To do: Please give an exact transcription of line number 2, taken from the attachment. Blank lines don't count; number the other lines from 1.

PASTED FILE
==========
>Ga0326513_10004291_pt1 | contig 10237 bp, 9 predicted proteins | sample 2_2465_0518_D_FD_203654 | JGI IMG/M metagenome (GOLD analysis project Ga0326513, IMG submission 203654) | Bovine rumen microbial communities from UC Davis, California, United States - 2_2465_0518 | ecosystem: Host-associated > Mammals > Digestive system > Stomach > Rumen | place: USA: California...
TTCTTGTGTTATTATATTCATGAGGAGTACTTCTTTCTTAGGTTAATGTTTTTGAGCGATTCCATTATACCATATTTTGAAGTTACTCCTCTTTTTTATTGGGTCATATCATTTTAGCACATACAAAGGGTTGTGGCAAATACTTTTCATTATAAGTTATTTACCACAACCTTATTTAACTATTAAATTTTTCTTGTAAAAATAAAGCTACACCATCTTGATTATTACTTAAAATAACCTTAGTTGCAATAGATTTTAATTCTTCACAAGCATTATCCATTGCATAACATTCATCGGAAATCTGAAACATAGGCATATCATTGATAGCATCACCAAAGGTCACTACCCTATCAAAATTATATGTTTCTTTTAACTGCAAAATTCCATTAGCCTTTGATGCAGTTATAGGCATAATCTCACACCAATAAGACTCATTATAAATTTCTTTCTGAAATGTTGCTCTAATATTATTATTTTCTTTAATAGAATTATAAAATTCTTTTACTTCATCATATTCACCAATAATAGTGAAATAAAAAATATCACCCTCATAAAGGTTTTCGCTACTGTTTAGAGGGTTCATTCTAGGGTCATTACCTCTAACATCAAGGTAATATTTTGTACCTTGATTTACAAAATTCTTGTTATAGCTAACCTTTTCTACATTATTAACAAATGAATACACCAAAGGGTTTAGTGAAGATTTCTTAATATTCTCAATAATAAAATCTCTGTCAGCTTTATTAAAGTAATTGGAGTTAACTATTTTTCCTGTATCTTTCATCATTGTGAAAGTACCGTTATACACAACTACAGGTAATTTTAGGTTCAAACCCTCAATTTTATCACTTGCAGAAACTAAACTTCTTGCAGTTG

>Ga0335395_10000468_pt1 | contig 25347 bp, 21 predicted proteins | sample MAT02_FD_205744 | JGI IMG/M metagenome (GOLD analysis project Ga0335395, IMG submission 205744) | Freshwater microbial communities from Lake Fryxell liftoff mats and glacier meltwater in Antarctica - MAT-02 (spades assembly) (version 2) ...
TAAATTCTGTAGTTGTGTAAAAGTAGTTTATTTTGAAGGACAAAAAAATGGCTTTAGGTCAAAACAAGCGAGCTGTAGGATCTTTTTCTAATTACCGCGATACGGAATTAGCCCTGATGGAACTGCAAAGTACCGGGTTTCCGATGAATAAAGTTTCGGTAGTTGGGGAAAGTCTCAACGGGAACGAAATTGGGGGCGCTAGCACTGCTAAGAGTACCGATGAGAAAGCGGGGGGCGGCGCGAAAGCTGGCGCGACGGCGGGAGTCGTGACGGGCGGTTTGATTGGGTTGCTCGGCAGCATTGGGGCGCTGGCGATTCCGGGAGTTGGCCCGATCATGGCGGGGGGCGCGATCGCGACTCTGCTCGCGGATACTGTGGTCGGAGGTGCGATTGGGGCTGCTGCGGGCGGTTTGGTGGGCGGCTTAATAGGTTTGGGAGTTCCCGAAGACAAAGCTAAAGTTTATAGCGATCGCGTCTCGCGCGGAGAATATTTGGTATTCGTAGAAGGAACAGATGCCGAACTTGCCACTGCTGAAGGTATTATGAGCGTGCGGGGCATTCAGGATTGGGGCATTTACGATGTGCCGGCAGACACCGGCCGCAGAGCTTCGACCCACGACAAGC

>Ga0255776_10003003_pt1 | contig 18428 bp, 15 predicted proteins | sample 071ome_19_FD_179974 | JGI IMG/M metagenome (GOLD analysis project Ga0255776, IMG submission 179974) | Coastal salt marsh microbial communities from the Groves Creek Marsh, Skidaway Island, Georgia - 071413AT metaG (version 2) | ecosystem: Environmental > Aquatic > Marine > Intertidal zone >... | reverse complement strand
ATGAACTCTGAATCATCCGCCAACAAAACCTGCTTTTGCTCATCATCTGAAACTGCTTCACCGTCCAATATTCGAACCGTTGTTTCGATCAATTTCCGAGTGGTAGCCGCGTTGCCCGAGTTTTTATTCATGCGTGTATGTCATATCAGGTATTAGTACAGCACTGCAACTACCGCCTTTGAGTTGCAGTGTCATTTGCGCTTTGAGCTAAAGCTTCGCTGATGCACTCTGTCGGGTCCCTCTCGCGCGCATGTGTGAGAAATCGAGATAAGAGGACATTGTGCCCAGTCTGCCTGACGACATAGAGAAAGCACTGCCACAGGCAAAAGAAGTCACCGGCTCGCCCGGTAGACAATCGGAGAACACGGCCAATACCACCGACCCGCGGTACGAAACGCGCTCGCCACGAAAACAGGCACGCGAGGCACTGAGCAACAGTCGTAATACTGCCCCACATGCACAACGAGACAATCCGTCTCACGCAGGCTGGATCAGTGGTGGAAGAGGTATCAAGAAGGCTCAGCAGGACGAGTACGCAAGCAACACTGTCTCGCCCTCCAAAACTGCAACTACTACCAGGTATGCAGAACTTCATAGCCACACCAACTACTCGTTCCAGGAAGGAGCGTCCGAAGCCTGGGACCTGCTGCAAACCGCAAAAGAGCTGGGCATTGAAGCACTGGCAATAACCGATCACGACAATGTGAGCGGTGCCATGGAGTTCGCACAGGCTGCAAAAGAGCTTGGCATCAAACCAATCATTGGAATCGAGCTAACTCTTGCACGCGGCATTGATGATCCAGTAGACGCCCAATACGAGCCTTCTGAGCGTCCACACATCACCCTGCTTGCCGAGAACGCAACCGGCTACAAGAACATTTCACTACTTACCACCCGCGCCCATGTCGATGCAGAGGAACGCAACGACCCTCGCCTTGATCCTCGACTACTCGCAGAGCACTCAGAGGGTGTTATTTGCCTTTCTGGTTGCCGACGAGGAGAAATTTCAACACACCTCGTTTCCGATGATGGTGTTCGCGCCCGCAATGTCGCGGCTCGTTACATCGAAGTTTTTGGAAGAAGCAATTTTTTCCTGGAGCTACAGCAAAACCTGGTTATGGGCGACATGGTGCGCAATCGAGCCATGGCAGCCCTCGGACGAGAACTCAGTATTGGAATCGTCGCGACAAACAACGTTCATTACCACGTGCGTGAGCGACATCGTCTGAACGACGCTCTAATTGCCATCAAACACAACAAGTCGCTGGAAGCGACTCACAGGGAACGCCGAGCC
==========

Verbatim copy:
TTCTTGTGTTATTATATTCATGAGGAGTACTTCTTTCTTAGGTTAATGTTTTTGAGCGATTCCATTATACCATATTTTGAAGTTACTCCTCTTTTTTATTGGGTCATATCATTTTAGCACATACAAAGGGTTGTGGCAAATACTTTTCATTATAAGTTATTTACCACAACCTTATTTAACTATTAAATTTTTCTTGTAAAAATAAAGCTACACCATCTTGATTATTACTTAAAATAACCTTAGTTGCAATAGATTTTAATTCTTCACAAGCATTATCCATTGCATAACATTCATCGGAAATCTGAAACATAGGCATATCATTGATAGCATCACCAAAGGTCACTACCCTATCAAAATTATATGTTTCTTTTAACTGCAAAATTCCATTAGCCTTTGATGCAGTTATAGGCATAATCTCACACCAATAAGACTCATTATAAATTTCTTTCTGAAATGTTGCTCTAATATTATTATTTTCTTTAATAGAATTATAAAATTCTTTTACTTCATCATATTCACCAATAATAGTGAAATAAAAAATATCACCCTCATAAAGGTTTTCGCTACTGTTTAGAGGGTTCATTCTAGGGTCATTACCTCTAACATCAAGGTAATATTTTGTACCTTGATTTACAAAATTCTTGTTATAGCTAACCTTTTCTACATTATTAACAAATGAATACACCAAAGGGTTTAGTGAAGATTTCTTAATATTCTCAATAATAAAATCTCTGTCAGCTTTATTAAAGTAATTGGAGTTAACTATTTTTCCTGTATCTTTCATCATTGTGAAAGTACCGTTATACACAACTACAGGTAATTTTAGGTTCAAACCCTCAATTTTATCACTTGCAGAAACTAAACTTCTTGCAGTTG